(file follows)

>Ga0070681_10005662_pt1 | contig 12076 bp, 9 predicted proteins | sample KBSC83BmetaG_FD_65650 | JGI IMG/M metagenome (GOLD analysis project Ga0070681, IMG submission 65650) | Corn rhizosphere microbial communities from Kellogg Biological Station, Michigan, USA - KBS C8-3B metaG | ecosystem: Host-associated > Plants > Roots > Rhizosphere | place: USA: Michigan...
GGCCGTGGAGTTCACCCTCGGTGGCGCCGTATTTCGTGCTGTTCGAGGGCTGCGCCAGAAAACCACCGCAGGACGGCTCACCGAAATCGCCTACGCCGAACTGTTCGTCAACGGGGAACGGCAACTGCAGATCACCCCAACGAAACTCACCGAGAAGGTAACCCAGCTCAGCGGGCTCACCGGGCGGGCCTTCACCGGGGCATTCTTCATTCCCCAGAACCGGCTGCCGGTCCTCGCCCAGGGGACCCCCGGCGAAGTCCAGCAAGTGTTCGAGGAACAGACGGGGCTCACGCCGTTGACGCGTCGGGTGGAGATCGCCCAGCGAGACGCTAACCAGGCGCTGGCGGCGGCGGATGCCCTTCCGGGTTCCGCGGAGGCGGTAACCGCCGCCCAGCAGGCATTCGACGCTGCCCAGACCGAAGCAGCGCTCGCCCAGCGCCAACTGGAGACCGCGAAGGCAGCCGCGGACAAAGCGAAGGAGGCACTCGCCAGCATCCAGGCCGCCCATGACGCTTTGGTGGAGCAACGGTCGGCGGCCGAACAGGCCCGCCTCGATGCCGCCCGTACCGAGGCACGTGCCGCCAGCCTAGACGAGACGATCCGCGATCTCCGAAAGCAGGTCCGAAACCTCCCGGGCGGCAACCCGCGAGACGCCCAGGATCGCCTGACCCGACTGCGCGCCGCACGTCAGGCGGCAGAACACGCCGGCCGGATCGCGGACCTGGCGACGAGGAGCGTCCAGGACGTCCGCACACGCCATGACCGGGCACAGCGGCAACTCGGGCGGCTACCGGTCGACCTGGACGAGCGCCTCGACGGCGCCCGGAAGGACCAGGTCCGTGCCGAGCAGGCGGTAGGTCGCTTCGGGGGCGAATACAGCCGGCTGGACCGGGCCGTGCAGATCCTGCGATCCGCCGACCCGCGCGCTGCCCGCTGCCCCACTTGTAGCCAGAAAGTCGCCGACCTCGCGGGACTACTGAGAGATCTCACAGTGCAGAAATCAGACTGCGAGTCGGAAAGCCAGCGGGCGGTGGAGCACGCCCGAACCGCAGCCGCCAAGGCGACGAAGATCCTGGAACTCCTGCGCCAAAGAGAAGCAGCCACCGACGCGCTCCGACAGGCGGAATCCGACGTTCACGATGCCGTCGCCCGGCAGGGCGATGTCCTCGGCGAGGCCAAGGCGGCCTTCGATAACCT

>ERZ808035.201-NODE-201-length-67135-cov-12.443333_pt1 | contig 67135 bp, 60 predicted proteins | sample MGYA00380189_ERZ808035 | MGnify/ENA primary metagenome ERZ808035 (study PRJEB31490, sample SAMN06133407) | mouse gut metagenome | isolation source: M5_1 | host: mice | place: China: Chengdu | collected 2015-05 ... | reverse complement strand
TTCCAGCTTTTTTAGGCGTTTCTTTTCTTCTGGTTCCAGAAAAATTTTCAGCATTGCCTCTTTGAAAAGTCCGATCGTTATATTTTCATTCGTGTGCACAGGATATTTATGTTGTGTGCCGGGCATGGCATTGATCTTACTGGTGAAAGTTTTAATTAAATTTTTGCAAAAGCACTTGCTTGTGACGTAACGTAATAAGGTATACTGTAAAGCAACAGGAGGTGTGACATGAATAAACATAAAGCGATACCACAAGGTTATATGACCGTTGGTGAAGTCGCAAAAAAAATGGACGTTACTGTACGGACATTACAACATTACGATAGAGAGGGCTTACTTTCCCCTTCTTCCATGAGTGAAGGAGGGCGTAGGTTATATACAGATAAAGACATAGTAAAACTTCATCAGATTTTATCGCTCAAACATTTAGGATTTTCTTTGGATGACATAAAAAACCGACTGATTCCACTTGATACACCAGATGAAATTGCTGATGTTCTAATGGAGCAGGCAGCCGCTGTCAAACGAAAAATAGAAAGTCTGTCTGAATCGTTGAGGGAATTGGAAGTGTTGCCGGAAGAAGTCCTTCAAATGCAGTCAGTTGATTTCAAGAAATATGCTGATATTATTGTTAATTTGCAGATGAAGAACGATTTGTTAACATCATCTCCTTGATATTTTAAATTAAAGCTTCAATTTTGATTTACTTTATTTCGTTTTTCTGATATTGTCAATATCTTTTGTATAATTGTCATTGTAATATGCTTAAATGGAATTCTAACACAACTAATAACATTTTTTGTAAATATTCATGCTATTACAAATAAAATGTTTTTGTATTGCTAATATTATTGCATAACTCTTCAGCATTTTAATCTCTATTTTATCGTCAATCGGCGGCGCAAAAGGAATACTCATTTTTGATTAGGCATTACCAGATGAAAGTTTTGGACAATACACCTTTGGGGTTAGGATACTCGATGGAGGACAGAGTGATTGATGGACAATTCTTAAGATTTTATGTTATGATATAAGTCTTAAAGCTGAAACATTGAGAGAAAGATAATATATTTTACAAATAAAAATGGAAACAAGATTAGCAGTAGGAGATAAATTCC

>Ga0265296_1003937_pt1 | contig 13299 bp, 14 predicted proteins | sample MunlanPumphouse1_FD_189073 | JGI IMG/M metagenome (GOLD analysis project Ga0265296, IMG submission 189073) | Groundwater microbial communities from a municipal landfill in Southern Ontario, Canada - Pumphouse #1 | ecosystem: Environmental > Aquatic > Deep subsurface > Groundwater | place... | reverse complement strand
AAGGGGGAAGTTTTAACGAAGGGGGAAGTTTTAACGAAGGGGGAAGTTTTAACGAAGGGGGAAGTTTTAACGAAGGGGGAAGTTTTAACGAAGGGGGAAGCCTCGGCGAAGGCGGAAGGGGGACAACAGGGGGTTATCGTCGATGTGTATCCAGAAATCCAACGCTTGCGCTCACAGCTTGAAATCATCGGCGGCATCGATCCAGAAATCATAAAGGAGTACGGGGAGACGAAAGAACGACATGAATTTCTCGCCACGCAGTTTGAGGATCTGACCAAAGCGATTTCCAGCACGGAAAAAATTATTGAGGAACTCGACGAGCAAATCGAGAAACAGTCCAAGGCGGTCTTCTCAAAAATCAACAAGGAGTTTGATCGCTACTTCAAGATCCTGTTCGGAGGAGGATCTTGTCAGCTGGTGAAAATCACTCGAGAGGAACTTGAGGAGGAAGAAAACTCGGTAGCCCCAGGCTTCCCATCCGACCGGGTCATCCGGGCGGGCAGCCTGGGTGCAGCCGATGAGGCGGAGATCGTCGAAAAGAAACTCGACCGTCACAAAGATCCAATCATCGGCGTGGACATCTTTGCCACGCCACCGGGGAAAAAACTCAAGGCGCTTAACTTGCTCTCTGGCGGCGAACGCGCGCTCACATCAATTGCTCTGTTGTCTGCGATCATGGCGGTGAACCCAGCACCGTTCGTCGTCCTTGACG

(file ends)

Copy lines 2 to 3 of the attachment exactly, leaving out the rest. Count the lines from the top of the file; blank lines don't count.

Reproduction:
GGCCGTGGAGTTCACCCTCGGTGGCGCCGTATTTCGTGCTGTTCGAGGGCTGCGCCAGAAAACCACCGCAGGACGGCTCACCGAAATCGCCTACGCCGAACTGTTCGTCAACGGGGAACGGCAACTGCAGATCACCCCAACGAAACTCACCGAGAAGGTAACCCAGCTCAGCGGGCTCACCGGGCGGGCCTTCACCGGGGCATTCTTCATTCCCCAGAACCGGCTGCCGGTCCTCGCCCAGGGGACCCCCGGCGAAGTCCAGCAAGTGTTCGAGGAACAGACGGGGCTCACGCCGTTGACGCGTCGGGTGGAGATCGCCCAGCGAGACGCTAACCAGGCGCTGGCGGCGGCGGATGCCCTTCCGGGTTCCGCGGAGGCGGTAACCGCCGCCCAGCAGGCATTCGACGCTGCCCAGACCGAAGCAGCGCTCGCCCAGCGCCAACTGGAGACCGCGAAGGCAGCCGCGGACAAAGCGAAGGAGGCACTCGCCAGCATCCAGGCCGCCCATGACGCTTTGGTGGAGCAACGGTCGGCGGCCGAACAGGCCCGCCTCGATGCCGCCCGTACCGAGGCACGTGCCGCCAGCCTAGACGAGACGATCCGCGATCTCCGAAAGCAGGTCCGAAACCTCCCGGGCGGCAACCCGCGAGACGCCCAGGATCGCCTGACCCGACTGCGCGCCGCACGTCAGGCGGCAGAACACGCCGGCCGGATCGCGGACCTGGCGACGAGGAGCGTCCAGGACGTCCGCACACGCCATGACCGGGCACAGCGGCAACTCGGGCGGCTACCGGTCGACCTGGACGAGCGCCTCGACGGCGCCCGGAAGGACCAGGTCCGTGCCGAGCAGGCGGTAGGTCGCTTCGGGGGCGAATACAGCCGGCTGGACCGGGCCGTGCAGATCCTGCGATCCGCCGACCCGCGCGCTGCCCGCTGCCCCACTTGTAGCCAGAAAGTCGCCGACCTCGCGGGACTACTGAGAGATCTCACAGTGCAGAAATCAGACTGCGAGTCGGAAAGCCAGCGGGCGGTGGAGCACGCCCGAACCGCAGCCGCCAAGGCGACGAAGATCCTGGAACTCCTGCGCCAAAGAGAAGCAGCCACCGACGCGCTCCGACAGGCGGAATCCGACGTTCACGATGCCGTCGCCCGGCAGGGCGATGTCCTCGGCGAGGCCAAGGCGGCCTTCGATAACCT

>ERZ808035.201-NODE-201-length-67135-cov-12.443333_pt1 | contig 67135 bp, 60 predicted proteins | sample MGYA00380189_ERZ808035 | MGnify/ENA primary metagenome ERZ808035 (study PRJEB31490, sample SAMN06133407) | mouse gut metagenome | isolation source: M5_1 | host: mice | place: China: Chengdu | collected 2015-05 ... | reverse complement strand